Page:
Brooklyn Boro

December 31: ON THIS DAY in 1928, Doom New Years Eve oases

December 31, 2020 Brooklyn Eagle History
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ON THIS DAY IN 1900, the Brooklyn Daily Eagle reported, “The last day of the nineteenth century began with alternate scowling and weeping, but even ill humor or remorse, or the combination of both, seemed to be having little effect upon the spirits of people whose faces showed that they were looking forward to the mystic hour of midnight when the chimes on Trinity Church will announce such a New Year’s morn as no one who hears them understandingly has ever seen before or will ever see again. For it will be, indeed, the beginning of the ‘year of a hundred years,’ and it was not difficult to imagine a trace of this thought in the face of many a man gazing absently at his newspaper as the groaning motor or the panting engine carried him toward his business. It seems quite certain, therefore, that there will be some definite expression of this feeling in the demonstrations of various kinds which will mark the passage of this New Year’s eve. That these demonstrations will be of all kinds, to say nothing of all degrees of exuberance, needs not to be said. There is certain to be an unusually large crowd on lower Broadway, gathered ostensibly to hear the chimes, but actually to make such a racket that the chimes can’t be heard at all.”

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ON THIS DAY IN 1918, the Eagle reported, “Brooklyn revelers of New Year’s Eve, who may have harbored the least apprehension that their plans might be brought to naught by the call of a strike of the waiters and cooks, need worry no longer. Gus, the waiter, and Pietro, the cook, bearing no ill will toward their benevolent employers, have no intention of marring the celebration in this borough. Mayor Hylan has approved of the issuing by the State Excise Department of approximately 150 all-night licenses for tonight out of the many applied for … ‘This is an unusual year,’ said Mayor Hylan today. ‘There never has been such a time for celebration as this year. The end of the war and the fact that the country is in such shape and conditions are improving is sufficient reason for making an exception this year. We can’t bottle up the enthusiasm of the people this year. Personally I prefer to remain at home and welcome the New Year in a quiet manner, but all persons are not like that and we must make allowances for the difference.’”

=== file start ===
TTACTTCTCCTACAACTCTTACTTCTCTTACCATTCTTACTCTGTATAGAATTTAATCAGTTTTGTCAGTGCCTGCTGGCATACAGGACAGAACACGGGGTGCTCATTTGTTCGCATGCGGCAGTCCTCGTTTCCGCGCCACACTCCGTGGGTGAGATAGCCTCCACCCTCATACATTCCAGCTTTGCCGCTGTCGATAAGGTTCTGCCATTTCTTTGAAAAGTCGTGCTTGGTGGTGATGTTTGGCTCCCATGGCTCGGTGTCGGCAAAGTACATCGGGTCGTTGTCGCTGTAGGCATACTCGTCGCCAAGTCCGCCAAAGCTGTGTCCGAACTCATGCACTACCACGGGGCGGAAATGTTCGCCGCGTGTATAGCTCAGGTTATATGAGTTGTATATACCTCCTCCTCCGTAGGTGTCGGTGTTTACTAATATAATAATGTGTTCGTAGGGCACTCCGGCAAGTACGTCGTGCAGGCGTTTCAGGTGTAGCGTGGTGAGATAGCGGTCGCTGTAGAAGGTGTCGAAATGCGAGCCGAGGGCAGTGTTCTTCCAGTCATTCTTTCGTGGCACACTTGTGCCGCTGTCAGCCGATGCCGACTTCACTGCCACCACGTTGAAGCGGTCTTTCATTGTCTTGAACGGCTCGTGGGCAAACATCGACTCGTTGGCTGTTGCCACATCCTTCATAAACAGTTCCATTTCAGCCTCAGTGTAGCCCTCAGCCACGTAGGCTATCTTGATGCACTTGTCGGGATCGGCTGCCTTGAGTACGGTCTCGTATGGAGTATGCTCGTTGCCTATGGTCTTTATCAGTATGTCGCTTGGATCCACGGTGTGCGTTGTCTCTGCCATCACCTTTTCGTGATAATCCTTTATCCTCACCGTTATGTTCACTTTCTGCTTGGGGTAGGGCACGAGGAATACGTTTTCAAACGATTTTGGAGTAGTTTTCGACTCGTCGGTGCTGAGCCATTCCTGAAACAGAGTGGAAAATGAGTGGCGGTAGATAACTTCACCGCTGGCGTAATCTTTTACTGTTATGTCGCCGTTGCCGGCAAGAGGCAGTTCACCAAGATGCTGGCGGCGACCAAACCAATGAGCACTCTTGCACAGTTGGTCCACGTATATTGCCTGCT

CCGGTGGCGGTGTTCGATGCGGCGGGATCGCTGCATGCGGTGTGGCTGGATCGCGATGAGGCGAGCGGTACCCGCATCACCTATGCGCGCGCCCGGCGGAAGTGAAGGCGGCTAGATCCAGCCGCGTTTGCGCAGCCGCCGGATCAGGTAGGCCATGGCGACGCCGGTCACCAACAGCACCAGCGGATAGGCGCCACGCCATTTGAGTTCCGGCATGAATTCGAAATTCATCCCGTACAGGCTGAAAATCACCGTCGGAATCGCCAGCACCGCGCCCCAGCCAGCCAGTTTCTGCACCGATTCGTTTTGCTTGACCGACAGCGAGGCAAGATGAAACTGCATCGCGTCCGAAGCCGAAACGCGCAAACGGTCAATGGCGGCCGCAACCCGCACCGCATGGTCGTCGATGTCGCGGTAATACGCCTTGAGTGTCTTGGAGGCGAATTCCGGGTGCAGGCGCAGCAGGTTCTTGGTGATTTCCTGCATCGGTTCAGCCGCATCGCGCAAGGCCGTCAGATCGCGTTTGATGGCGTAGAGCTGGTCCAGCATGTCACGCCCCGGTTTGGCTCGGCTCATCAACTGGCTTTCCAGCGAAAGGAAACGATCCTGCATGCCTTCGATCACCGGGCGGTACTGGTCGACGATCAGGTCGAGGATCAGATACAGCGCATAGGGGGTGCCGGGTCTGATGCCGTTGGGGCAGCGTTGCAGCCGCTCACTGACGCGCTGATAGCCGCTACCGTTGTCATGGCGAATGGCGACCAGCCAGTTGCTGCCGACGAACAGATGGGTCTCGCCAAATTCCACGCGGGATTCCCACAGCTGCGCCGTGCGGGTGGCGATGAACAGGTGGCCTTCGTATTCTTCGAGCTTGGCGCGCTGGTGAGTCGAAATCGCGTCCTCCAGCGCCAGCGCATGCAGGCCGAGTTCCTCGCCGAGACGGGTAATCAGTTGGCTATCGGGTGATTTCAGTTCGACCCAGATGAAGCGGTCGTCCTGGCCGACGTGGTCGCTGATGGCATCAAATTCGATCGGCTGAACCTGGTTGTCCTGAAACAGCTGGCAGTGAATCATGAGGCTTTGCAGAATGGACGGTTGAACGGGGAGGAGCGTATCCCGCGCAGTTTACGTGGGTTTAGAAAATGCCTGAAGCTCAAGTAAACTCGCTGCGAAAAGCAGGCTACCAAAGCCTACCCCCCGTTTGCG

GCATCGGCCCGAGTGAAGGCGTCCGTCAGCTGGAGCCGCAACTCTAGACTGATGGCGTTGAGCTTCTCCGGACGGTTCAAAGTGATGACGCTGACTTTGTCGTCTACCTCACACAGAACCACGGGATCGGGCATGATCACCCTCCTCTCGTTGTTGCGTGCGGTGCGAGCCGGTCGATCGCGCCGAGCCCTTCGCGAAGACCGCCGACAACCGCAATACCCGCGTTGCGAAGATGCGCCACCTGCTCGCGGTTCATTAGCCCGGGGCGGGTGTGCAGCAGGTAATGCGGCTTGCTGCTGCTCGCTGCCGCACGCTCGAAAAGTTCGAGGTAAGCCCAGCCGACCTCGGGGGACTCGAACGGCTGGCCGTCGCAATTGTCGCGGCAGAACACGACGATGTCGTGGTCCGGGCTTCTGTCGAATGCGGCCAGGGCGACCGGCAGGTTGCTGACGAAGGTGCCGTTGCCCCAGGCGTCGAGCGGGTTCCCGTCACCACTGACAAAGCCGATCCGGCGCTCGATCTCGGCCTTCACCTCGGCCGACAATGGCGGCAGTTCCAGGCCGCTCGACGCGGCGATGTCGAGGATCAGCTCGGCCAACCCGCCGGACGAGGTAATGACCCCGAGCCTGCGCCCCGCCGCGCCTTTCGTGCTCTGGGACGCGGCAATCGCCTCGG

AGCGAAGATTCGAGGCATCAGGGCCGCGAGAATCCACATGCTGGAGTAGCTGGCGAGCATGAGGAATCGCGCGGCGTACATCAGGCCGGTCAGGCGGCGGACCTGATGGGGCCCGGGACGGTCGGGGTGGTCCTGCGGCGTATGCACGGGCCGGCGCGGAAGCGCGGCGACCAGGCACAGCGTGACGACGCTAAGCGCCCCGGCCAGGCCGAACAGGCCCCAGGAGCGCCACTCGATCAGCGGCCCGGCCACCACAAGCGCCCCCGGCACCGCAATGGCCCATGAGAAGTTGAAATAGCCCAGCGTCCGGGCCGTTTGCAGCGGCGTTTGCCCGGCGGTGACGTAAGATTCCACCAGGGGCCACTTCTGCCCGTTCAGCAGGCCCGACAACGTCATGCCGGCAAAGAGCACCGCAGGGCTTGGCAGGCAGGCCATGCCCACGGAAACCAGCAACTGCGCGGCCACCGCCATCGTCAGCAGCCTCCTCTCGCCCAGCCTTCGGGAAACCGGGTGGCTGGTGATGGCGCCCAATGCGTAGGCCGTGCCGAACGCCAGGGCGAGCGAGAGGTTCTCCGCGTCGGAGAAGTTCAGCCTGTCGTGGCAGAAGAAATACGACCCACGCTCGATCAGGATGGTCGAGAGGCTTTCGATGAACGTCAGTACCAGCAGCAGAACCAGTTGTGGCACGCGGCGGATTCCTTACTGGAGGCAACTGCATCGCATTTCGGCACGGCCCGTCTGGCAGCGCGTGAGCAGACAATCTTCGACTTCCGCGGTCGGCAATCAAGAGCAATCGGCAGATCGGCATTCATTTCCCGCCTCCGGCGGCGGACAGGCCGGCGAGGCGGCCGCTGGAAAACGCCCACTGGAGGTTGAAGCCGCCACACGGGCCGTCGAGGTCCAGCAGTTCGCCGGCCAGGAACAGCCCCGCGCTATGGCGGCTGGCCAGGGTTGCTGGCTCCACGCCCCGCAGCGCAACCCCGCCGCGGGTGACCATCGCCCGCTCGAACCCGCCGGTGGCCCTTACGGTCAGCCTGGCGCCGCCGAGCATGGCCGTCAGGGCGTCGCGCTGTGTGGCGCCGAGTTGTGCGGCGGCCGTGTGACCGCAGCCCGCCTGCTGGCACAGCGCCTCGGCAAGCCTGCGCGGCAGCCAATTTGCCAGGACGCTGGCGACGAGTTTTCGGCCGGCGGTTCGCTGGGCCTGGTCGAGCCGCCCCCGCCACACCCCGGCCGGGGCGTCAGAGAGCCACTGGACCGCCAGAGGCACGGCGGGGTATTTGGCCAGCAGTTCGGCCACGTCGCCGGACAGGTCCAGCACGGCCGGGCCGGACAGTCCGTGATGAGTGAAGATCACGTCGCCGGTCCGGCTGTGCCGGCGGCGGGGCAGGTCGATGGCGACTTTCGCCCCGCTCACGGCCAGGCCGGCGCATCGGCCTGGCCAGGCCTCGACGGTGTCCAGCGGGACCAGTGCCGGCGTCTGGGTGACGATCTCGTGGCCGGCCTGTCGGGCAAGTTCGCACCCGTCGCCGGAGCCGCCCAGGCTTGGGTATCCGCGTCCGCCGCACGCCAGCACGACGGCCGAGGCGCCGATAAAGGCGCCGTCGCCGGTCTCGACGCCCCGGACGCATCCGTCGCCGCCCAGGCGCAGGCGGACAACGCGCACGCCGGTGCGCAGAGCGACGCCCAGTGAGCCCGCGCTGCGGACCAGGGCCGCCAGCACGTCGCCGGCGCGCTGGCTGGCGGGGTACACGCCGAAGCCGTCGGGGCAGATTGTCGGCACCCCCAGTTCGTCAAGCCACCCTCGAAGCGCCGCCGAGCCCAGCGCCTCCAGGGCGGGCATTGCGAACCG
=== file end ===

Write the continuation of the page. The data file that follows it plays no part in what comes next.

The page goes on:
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ON THIS DAY IN 1928, the Eagle reported, “New Year’s Eve and New Year’s Night are going to bring the greatest police cleanup of night clubs, speakeasies and criminal haunts the Greater City has ever witnessed. That, said Deputy Chief Inspector Thomas P. Cummings this afternoon, is not a mere prediction. It is just a bald statement of impending facts. While he was speaking, most of the city’s 700 detectives were sifting out the batch of 183 alleged criminals who were dragged in during the weekend roundup — the largest lineup at Police Headquarters in the city’s history. Commissioner Whalen personally directed the sending of the prisoners to the platform for inspection. ‘We are going to make the speakeasies of New York as dry as the Sahara Desert,’ Inspector Cummings continued, with a bang of his fist to emphasize his remarks.”

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ON THIS DAY IN 1941, the Eagle reported, “Retracing a plea for a silent New Year’s Eve celebration, Mayor LaGuardia today at City Hall told New York City’s 7,000,000 citizens ‘to have a good time’ tonight. Casting an eye to the sky, the Mayor declared: ‘The weather is in our favor. I don’t think that [son of a bitch] can send any planes over tonight. And I mean Hitler.” … Faced with a hard, nose-to-the-grindstone period of war privation, merrymakers are preparing, as sold-out spots, hotels and theaters indicate, for a hot time to send out a year that carried America into war and to welcome one that brings promise of victory.”


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